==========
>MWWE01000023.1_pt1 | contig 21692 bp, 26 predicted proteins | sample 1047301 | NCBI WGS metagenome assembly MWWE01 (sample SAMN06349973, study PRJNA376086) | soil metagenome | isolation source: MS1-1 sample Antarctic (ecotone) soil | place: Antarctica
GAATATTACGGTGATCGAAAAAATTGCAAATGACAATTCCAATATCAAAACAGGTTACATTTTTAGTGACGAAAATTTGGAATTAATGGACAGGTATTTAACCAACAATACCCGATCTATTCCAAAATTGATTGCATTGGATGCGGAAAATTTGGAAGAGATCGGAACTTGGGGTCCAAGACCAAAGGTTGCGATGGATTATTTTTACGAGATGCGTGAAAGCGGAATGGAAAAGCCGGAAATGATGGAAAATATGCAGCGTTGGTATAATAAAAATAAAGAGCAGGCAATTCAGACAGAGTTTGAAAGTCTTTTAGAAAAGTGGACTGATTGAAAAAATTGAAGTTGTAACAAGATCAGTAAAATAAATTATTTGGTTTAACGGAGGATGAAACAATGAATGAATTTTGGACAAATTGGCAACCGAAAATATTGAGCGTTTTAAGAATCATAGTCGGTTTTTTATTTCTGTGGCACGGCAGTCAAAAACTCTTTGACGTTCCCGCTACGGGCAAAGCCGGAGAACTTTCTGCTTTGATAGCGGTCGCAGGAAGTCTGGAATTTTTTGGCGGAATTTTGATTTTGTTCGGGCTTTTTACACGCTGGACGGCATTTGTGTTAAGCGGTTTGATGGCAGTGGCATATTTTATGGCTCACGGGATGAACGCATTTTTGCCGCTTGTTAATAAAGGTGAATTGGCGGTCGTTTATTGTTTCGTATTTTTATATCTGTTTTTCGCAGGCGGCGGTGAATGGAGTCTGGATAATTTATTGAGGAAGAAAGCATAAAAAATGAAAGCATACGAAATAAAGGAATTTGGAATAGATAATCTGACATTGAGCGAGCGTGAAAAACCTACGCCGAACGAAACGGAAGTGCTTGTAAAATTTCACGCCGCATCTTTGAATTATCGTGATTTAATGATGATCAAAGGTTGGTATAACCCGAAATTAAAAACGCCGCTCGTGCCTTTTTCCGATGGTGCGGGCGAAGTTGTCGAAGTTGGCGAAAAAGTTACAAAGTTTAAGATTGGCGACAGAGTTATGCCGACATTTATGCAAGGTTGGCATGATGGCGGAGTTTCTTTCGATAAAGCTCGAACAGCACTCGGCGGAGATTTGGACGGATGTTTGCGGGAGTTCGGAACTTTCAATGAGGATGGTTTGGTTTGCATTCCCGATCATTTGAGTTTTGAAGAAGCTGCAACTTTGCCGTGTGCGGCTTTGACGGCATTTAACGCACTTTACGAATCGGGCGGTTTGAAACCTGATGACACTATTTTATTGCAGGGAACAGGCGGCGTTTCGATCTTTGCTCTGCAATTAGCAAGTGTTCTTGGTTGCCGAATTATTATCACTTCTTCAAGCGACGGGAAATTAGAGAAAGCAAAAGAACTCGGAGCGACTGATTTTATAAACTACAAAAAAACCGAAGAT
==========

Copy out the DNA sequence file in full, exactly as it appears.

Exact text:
>MWWE01000023.1_pt1 | contig 21692 bp, 26 predicted proteins | sample 1047301 | NCBI WGS metagenome assembly MWWE01 (sample SAMN06349973, study PRJNA376086) | soil metagenome | isolation source: MS1-1 sample Antarctic (ecotone) soil | place: Antarctica
GAATATTACGGTGATCGAAAAAATTGCAAATGACAATTCCAATATCAAAACAGGTTACATTTTTAGTGACGAAAATTTGGAATTAATGGACAGGTATTTAACCAACAATACCCGATCTATTCCAAAATTGATTGCATTGGATGCGGAAAATTTGGAAGAGATCGGAACTTGGGGTCCAAGACCAAAGGTTGCGATGGATTATTTTTACGAGATGCGTGAAAGCGGAATGGAAAAGCCGGAAATGATGGAAAATATGCAGCGTTGGTATAATAAAAATAAAGAGCAGGCAATTCAGACAGAGTTTGAAAGTCTTTTAGAAAAGTGGACTGATTGAAAAAATTGAAGTTGTAACAAGATCAGTAAAATAAATTATTTGGTTTAACGGAGGATGAAACAATGAATGAATTTTGGACAAATTGGCAACCGAAAATATTGAGCGTTTTAAGAATCATAGTCGGTTTTTTATTTCTGTGGCACGGCAGTCAAAAACTCTTTGACGTTCCCGCTACGGGCAAAGCCGGAGAACTTTCTGCTTTGATAGCGGTCGCAGGAAGTCTGGAATTTTTTGGCGGAATTTTGATTTTGTTCGGGCTTTTTACACGCTGGACGGCATTTGTGTTAAGCGGTTTGATGGCAGTGGCATATTTTATGGCTCACGGGATGAACGCATTTTTGCCGCTTGTTAATAAAGGTGAATTGGCGGTCGTTTATTGTTTCGTATTTTTATATCTGTTTTTCGCAGGCGGCGGTGAATGGAGTCTGGATAATTTATTGAGGAAGAAAGCATAAAAAATGAAAGCATACGAAATAAAGGAATTTGGAATAGATAATCTGACATTGAGCGAGCGTGAAAAACCTACGCCGAACGAAACGGAAGTGCTTGTAAAATTTCACGCCGCATCTTTGAATTATCGTGATTTAATGATGATCAAAGGTTGGTATAACCCGAAATTAAAAACGCCGCTCGTGCCTTTTTCCGATGGTGCGGGCGAAGTTGTCGAAGTTGGCGAAAAAGTTACAAAGTTTAAGATTGGCGACAGAGTTATGCCGACATTTATGCAAGGTTGGCATGATGGCGGAGTTTCTTTCGATAAAGCTCGAACAGCACTCGGCGGAGATTTGGACGGATGTTTGCGGGAGTTCGGAACTTTCAATGAGGATGGTTTGGTTTGCATTCCCGATCATTTGAGTTTTGAAGAAGCTGCAACTTTGCCGTGTGCGGCTTTGACGGCATTTAACGCACTTTACGAATCGGGCGGTTTGAAACCTGATGACACTATTTTATTGCAGGGAACAGGCGGCGTTTCGATCTTTGCTCTGCAATTAGCAAGTGTTCTTGGTTGCCGAATTATTATCACTTCTTCAAGCGACGGGAAATTAGAGAAAGCAAAAGAACTCGGAGCGACTGATTTTATAAACTACAAAAAAACCGAAGAT